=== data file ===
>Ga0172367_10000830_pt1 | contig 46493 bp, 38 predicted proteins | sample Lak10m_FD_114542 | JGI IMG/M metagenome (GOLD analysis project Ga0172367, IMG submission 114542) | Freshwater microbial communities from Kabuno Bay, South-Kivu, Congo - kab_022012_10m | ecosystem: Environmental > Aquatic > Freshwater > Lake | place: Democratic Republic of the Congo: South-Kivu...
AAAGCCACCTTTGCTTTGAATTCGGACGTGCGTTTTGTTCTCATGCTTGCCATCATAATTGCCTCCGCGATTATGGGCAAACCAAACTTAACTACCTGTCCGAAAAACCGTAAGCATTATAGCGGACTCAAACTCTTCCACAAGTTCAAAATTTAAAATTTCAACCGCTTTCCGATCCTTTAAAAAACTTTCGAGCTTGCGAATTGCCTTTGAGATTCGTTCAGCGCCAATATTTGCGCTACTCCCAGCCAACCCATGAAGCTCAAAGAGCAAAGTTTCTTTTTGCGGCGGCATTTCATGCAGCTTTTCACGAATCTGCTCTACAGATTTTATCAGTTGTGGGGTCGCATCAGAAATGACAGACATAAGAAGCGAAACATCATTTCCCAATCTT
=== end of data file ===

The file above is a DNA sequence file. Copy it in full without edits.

>Ga0172367_10000830_pt1 | contig 46493 bp, 38 predicted proteins | sample Lak10m_FD_114542 | JGI IMG/M metagenome (GOLD analysis project Ga0172367, IMG submission 114542) | Freshwater microbial communities from Kabuno Bay, South-Kivu, Congo - kab_022012_10m | ecosystem: Environmental > Aquatic > Freshwater > Lake | place: Democratic Republic of the Congo: South-Kivu...
AAAGCCACCTTTGCTTTGAATTCGGACGTGCGTTTTGTTCTCATGCTTGCCATCATAATTGCCTCCGCGATTATGGGCAAACCAAACTTAACTACCTGTCCGAAAAACCGTAAGCATTATAGCGGACTCAAACTCTTCCACAAGTTCAAAATTTAAAATTTCAACCGCTTTCCGATCCTTTAAAAAACTTTCGAGCTTGCGAATTGCCTTTGAGATTCGTTCAGCGCCAATATTTGCGCTACTCCCAGCCAACCCATGAAGCTCAAAGAGCAAAGTTTCTTTTTGCGGCGGCATTTCATGCAGCTTTTCACGAATCTGCTCTACAGATTTTATCAGTTGTGGGGTCGCATCAGAAATGACAGACATAAGAAGCGAAACATCATTTCCCAATCTT